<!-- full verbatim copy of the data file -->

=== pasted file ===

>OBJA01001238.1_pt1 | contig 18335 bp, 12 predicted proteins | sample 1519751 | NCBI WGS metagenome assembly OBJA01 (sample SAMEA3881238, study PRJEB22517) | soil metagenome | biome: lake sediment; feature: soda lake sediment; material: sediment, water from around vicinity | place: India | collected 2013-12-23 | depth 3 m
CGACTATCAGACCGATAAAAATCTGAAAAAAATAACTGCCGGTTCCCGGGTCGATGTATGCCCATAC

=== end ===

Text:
>OBJA01001238.1_pt1 | contig 18335 bp, 12 predicted proteins | sample 1519751 | NCBI WGS metagenome assembly OBJA01 (sample SAMEA3881238, study PRJEB22517) | soil metagenome | biome: lake sediment; feature: soda lake sediment; material: sediment, water from around vicinity | place: India | collected 2013-12-23 | depth 3 m
CGACTATCAGACCGATAAAAATCTGAAAAAAATAACTGCCGGTTCCCGGGTCGATGTATGCCCATAC